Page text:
ISGS Attacks on Civilians Increase Despite Burkina Faso’s Auxiliary Efforts
The attempt by Burkina Faso’s ruling junta to rein in the Islamic State in Greater Sahara (ISGS) group has produced few results and led to more military and civilian deaths even as the extremists have added to their own ranks, according to expert analysis.
Extremists have committed an estimated 5,000 acts of terrorism in Burkina Faso since January 2022, when a coup led by Lt. Col. Paul-Henri Sandaogo Damiba deposed then-President Roch Marc Christian Kaboré. Damiba claimed to have launched the coup out of frustration at the government’s failure to stop terrorism.
Eight months later, Damiba was overthrown by Capt. Ibrahim Traoré for much the same reason. Traoré, who currently leads the ruling junta, also appears to be struggling to control ISGS and other extremist groups.
In recent months, ISGS expanded its footprint in Burkina Faso by absorbing members of Ansar al-Islam, leaving that organization defunct.
An ISGS attack in Oudalan province in February killed 50 Burkinabé Soldiers. In April, another attack killed 40 Soldiers and civilian militia members in Aoréma.
A month after taking power, Traoré enlisted Burkinabé citizens in militias known as Volunteers for the Defence of the Fatherland (VDF). Those 90,000 militia members, who receive limited training and light arms, have borne many of the recent attacks by ISGS along Burkina Faso’s borders with Niger and Mali and also near its southern borders with Togo and Benin.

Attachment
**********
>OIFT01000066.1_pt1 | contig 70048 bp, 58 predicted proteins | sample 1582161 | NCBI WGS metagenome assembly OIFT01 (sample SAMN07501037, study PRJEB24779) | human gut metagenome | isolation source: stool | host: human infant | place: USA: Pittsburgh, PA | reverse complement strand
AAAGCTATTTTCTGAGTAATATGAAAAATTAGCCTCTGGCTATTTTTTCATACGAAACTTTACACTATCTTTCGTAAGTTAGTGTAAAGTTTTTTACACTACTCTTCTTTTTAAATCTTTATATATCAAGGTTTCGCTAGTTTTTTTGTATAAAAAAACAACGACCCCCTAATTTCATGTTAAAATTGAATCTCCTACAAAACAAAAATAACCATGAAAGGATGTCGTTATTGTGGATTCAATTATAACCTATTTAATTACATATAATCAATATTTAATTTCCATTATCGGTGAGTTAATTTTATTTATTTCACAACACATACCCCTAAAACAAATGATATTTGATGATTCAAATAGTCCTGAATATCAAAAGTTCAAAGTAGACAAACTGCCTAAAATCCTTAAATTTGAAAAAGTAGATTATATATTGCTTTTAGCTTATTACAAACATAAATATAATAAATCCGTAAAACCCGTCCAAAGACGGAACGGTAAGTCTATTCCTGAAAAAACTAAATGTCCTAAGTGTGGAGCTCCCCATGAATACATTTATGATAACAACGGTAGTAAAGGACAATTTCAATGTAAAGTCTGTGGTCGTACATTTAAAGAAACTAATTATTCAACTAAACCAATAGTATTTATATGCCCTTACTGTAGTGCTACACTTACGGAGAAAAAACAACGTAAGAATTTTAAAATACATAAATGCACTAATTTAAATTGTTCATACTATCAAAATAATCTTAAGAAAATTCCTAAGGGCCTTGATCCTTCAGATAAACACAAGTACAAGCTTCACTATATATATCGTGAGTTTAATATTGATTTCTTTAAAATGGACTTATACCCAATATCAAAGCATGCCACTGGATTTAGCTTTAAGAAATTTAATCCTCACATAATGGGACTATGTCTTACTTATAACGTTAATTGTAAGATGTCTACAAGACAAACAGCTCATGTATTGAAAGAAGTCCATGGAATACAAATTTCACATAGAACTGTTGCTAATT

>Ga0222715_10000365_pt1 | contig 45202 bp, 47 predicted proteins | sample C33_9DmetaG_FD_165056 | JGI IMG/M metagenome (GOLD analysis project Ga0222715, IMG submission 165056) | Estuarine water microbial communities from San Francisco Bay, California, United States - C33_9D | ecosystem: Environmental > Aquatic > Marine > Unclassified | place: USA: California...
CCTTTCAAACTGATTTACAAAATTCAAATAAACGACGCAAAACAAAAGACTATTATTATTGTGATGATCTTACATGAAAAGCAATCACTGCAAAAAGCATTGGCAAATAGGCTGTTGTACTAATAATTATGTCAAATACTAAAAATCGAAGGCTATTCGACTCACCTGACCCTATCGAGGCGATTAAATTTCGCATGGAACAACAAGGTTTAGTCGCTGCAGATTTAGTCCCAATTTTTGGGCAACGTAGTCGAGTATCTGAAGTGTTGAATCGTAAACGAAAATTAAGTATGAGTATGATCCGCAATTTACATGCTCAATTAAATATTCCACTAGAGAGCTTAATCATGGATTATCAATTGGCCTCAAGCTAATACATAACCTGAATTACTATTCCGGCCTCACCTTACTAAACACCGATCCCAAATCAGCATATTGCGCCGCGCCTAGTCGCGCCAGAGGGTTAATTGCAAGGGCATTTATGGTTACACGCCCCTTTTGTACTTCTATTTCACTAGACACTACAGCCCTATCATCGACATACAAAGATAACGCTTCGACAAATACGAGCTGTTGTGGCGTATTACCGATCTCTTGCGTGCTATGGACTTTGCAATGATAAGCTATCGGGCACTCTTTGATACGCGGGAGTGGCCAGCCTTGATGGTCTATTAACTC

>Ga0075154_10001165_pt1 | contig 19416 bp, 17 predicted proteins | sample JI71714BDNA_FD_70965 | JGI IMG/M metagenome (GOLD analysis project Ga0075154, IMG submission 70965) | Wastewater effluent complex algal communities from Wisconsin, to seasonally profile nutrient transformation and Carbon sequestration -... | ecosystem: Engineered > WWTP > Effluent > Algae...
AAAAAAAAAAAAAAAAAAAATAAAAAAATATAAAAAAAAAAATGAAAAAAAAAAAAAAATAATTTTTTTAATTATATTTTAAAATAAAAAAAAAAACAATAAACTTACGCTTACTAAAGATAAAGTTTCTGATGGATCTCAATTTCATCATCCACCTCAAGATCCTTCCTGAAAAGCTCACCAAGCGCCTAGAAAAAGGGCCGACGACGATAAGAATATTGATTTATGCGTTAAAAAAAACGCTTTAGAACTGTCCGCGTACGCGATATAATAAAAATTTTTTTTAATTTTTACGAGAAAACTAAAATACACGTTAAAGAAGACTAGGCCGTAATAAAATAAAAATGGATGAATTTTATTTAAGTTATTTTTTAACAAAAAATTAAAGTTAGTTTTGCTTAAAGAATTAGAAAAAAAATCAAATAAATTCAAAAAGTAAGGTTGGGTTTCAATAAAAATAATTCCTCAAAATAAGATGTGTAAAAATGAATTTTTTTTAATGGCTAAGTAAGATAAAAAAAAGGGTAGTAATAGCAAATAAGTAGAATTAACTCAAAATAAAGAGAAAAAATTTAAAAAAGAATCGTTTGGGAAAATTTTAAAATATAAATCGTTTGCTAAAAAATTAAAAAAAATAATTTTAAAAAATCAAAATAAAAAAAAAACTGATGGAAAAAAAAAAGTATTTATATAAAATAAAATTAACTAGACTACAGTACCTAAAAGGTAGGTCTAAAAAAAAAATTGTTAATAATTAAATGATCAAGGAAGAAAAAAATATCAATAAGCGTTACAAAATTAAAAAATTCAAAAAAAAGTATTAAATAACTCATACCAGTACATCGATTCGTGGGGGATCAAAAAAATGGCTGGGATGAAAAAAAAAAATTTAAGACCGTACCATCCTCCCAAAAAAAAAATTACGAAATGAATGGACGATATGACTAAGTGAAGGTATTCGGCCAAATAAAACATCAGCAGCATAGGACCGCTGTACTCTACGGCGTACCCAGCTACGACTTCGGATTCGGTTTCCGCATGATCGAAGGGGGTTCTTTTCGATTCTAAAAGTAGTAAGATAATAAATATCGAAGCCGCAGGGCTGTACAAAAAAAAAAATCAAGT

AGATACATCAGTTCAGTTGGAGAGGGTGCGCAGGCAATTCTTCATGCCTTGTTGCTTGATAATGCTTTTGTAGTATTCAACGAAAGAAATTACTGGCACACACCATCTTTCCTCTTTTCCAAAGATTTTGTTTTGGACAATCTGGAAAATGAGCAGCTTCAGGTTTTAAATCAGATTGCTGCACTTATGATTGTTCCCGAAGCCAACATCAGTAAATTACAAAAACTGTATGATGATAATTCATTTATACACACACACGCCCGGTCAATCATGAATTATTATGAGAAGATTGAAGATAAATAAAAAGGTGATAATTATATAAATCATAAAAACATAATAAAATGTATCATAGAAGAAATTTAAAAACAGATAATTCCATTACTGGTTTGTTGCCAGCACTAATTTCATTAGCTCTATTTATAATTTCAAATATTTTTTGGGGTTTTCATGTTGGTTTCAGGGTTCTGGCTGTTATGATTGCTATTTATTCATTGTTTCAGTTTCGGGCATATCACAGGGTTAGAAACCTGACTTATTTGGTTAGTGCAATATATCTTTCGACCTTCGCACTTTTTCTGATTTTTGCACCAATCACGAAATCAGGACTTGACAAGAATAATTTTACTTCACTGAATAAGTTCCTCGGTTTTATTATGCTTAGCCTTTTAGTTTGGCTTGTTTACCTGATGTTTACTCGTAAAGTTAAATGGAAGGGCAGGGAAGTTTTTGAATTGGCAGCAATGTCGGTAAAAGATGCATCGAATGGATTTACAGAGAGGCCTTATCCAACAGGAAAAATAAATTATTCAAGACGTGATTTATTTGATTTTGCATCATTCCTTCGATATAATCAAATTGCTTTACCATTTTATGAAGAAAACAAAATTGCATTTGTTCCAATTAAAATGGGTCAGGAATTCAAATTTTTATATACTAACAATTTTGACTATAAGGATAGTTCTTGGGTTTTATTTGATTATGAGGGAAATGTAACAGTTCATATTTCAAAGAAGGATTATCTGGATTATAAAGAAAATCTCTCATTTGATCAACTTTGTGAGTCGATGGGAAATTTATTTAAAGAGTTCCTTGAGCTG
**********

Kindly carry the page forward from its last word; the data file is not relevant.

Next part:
“The massive arming of the population to involve them in the fight against jihadist groups makes civilians the prime targets of the latter, who attack them in retaliation,” researcher Tanguy Quidelleur at the Institute of Social Sciences of Politics told Le Monde.
The attack in mid-May on the city of Kompienga near the Togo-Benin border was a reminder that ISGS and other extremist groups based in the Sahel continue to push into the countries lying to the south with the goal of establishing supply corridors to the West African coast.
The western Sahel region, which includes Burkina Faso, now accounts for more than 40% of the world’s terrorism deaths, according to the Global Terrorism Index. The tri-border region between Mali, Burkina Faso and Niger has been the epicenter of this crisis.
ISGS, for example, has a stronghold in Menaka, Mali, from which it launches attacks into Burkina Faso. One such attack in the Burkinabé community of Guessel killed eight VDF members and 12 civilians.
Burkina Faso ranks second behind Afghanistan on the Global Terrorism Index’s list of countries most affected by terrorism. Mali is fourth on the list.
“The Sahel is home to the world’s fastest growing and most deadly terrorist groups,” the Index’s authors wrote. “Islamic State (IS) and its affiliates remained the world’s deadliest terrorist group in 2022 for the eighth consecutive year, with attacks in 21 countries.”
Globally, 119 countries reported no terrorist activity in 2022, leaving a small number of other countries — many of them in Africa — to experience the brunt of extremist attacks. Terrorism deaths have also fallen by nearly 60% worldwide, making the experience of countries such as Burkina Faso even more stark.
Since extremists launched their campaign against Burkina Faso in 2015, 13,000 people have died in terrorist attacks, according the Armed Conflict Location & Event Data Project. Some of those were civilians killed by the Army and VDF forces.